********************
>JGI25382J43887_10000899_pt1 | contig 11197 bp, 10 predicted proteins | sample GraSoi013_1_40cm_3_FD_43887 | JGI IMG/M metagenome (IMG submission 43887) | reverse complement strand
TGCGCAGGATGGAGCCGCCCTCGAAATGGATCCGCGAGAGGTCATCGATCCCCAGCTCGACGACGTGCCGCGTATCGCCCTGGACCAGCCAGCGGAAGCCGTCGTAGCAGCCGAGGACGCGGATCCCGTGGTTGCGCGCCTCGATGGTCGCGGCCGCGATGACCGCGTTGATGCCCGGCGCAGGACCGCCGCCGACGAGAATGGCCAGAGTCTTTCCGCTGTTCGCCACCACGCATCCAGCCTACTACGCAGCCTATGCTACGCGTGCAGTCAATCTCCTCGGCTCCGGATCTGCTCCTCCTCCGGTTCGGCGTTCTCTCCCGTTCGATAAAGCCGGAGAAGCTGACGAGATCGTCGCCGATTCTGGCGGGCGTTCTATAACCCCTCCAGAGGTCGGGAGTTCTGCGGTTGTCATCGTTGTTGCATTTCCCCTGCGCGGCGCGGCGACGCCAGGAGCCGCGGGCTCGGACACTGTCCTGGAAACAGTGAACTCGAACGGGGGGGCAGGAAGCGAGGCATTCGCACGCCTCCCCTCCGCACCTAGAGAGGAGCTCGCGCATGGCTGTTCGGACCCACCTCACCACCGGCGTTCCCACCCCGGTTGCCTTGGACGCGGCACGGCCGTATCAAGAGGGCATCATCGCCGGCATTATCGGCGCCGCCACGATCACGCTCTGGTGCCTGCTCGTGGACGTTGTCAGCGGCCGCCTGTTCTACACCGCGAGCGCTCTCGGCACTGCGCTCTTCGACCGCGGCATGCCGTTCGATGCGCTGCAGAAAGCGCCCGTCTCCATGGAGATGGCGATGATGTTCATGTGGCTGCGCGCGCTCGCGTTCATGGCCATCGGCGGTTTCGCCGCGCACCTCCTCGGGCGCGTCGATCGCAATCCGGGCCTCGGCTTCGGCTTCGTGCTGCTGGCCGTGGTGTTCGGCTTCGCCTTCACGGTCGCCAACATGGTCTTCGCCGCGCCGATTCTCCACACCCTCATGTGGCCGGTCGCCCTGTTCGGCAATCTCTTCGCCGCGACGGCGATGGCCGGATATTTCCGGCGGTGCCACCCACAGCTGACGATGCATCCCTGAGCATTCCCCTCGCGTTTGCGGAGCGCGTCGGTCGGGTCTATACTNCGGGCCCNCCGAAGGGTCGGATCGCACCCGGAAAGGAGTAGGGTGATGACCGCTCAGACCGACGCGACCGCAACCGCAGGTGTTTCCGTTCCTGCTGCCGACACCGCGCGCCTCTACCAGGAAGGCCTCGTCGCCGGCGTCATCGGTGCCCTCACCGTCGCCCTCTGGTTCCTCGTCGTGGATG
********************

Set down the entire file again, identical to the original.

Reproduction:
>JGI25382J43887_10000899_pt1 | contig 11197 bp, 10 predicted proteins | sample GraSoi013_1_40cm_3_FD_43887 | JGI IMG/M metagenome (IMG submission 43887) | reverse complement strand
TGCGCAGGATGGAGCCGCCCTCGAAATGGATCCGCGAGAGGTCATCGATCCCCAGCTCGACGACGTGCCGCGTATCGCCCTGGACCAGCCAGCGGAAGCCGTCGTAGCAGCCGAGGACGCGGATCCCGTGGTTGCGCGCCTCGATGGTCGCGGCCGCGATGACCGCGTTGATGCCCGGCGCAGGACCGCCGCCGACGAGAATGGCCAGAGTCTTTCCGCTGTTCGCCACCACGCATCCAGCCTACTACGCAGCCTATGCTACGCGTGCAGTCAATCTCCTCGGCTCCGGATCTGCTCCTCCTCCGGTTCGGCGTTCTCTCCCGTTCGATAAAGCCGGAGAAGCTGACGAGATCGTCGCCGATTCTGGCGGGCGTTCTATAACCCCTCCAGAGGTCGGGAGTTCTGCGGTTGTCATCGTTGTTGCATTTCCCCTGCGCGGCGCGGCGACGCCAGGAGCCGCGGGCTCGGACACTGTCCTGGAAACAGTGAACTCGAACGGGGGGGCAGGAAGCGAGGCATTCGCACGCCTCCCCTCCGCACCTAGAGAGGAGCTCGCGCATGGCTGTTCGGACCCACCTCACCACCGGCGTTCCCACCCCGGTTGCCTTGGACGCGGCACGGCCGTATCAAGAGGGCATCATCGCCGGCATTATCGGCGCCGCCACGATCACGCTCTGGTGCCTGCTCGTGGACGTTGTCAGCGGCCGCCTGTTCTACACCGCGAGCGCTCTCGGCACTGCGCTCTTCGACCGCGGCATGCCGTTCGATGCGCTGCAGAAAGCGCCCGTCTCCATGGAGATGGCGATGATGTTCATGTGGCTGCGCGCGCTCGCGTTCATGGCCATCGGCGGTTTCGCCGCGCACCTCCTCGGGCGCGTCGATCGCAATCCGGGCCTCGGCTTCGGCTTCGTGCTGCTGGCCGTGGTGTTCGGCTTCGCCTTCACGGTCGCCAACATGGTCTTCGCCGCGCCGATTCTCCACACCCTCATGTGGCCGGTCGCCCTGTTCGGCAATCTCTTCGCCGCGACGGCGATGGCCGGATATTTCCGGCGGTGCCACCCACAGCTGACGATGCATCCCTGAGCATTCCCCTCGCGTTTGCGGAGCGCGTCGGTCGGGTCTATACTNCGGGCCCNCCGAAGGGTCGGATCGCACCCGGAAAGGAGTAGGGTGATGACCGCTCAGACCGACGCGACCGCAACCGCAGGTGTTTCCGTTCCTGCTGCCGACACCGCGCGCCTCTACCAGGAAGGCCTCGTCGCCGGCGTCATCGGTGCCCTCACCGTCGCCCTCTGGTTCCTCGTCGTGGATG